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Father escapes further punishment for contempt following conviction for courtroom assault

President gives judgment in contempt proceedings after assault in Southend county court

A father who assaulted his former partner in the course of family proceedings in the Southend County Court, has escaped further punishment for contempt of court because of his conviction and sentence in criminal proceedings arising from the attack.

In October 2013 Simon Ramet had been representing himself in proceedings concerning residence and contact of his child. As the judge gave judgment Mr Ramet attacked the mother, grabbed her, repeatedly punched her about the head with his clenched fist, grabbing her hair and kicking her after she had fallen to the floor. The court clerk went to her assistance and was himself assaulted.

Mr Ramet was subsequently convicted of assault occasioning actual bodily harm and assault by beating. He was sentenced to 20 months' imprisonment for the assault occasioning actual bodily harm and four months' imprisonment (to run concurrently) for the common assault.

In Re Ramet Application for Committal for Contempt of Court [2014] EWHC 56 (Fam) the President of the Family Division, Sir James Munby, has now given judgment in proceedings for Mr Ramet's committal for the attack.
He considered his role was to be sentencing for the contempt, not the crimes committed, as in ss 14 and 118 of the County Courts Act 1984; that he had to take into consideration the outcome of the Crown Court proceedings; that a person should not be punished twice for the same conduct. Sir James Munby held that the Crown Court had taken into consideration the location of the offence and the circumstances of the offence, namely that this was a retaliatory attack on the mother and found:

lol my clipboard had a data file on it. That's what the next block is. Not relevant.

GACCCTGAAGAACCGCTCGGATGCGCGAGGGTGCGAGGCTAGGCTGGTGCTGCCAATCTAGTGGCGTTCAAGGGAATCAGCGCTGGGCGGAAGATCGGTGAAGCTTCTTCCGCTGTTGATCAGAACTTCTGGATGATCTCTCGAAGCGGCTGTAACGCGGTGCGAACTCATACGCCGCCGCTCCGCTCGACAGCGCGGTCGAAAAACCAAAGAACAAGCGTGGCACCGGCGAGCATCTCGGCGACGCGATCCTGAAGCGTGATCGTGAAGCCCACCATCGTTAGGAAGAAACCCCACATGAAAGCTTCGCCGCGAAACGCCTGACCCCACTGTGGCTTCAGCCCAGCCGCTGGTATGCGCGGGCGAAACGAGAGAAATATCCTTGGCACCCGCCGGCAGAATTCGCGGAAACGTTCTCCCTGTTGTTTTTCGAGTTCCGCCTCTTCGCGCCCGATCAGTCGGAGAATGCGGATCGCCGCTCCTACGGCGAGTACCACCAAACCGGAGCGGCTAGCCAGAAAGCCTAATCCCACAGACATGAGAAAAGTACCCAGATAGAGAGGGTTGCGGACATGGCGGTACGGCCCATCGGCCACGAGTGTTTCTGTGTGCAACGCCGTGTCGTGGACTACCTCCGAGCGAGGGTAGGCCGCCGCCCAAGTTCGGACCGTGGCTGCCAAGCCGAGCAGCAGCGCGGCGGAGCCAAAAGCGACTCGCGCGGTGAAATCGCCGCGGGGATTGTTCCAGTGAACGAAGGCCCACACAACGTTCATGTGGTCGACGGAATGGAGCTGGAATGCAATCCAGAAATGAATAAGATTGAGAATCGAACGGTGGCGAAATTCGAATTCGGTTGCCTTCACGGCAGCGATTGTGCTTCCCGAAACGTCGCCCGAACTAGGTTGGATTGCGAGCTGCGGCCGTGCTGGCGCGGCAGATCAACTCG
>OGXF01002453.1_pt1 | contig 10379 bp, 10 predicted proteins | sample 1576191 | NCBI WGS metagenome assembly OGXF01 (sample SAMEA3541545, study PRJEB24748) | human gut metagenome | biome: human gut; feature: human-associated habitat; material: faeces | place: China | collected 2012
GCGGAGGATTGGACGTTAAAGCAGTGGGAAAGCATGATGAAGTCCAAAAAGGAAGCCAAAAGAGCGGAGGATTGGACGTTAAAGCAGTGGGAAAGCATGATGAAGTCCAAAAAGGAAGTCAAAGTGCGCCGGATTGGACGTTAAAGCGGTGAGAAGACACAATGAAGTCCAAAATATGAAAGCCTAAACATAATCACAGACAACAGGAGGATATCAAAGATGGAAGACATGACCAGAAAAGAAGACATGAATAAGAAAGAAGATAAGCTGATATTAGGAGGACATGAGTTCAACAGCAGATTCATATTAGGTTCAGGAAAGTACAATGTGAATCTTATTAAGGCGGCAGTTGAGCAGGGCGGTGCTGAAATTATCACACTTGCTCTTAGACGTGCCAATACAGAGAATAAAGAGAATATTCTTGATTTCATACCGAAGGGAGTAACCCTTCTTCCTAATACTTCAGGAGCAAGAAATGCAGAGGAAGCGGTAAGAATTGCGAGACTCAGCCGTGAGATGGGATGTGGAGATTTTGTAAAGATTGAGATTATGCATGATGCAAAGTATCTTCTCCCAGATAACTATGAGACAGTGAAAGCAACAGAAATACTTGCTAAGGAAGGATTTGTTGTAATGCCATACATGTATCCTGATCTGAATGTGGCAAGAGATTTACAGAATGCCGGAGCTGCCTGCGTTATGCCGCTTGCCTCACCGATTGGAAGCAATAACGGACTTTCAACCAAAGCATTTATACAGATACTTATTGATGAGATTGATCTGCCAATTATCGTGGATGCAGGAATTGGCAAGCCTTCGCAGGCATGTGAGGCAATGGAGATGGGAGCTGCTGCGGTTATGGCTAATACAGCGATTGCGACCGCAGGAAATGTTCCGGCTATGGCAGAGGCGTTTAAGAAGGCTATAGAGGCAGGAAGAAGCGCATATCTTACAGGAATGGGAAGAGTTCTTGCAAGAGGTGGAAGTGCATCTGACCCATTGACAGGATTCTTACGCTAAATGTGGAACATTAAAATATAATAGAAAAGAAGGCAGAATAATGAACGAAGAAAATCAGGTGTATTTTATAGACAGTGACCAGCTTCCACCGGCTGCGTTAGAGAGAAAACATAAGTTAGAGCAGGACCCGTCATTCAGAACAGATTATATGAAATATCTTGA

"[I]t would be wrong of me to impose any additional sentence on Mr Ramet. To do so would be to punish his twice for the same conduct."

The President expressed his concern at the inadequacy of the statutory penalties available under the 1984 Act and invited the Family Procedure Rules Committee to consider "whether there is some way in which, compatibility with the provisions of the Crime and Courts Act 2013, District Judges, Circuit Judges and Recorders can be given powers more extensive than those currently available to them in these cases."

Many lawyers have warned that without legal representation more litigants will cause disruption. Lord Neuberger, President of the Supreme Court, has cautioned that cuts to legal aid could lead to people "taking the law into their own hands".

The judgment and case summary, by Akta Chipalkatty of Church Court Chambers, from which this news item is derived, is here.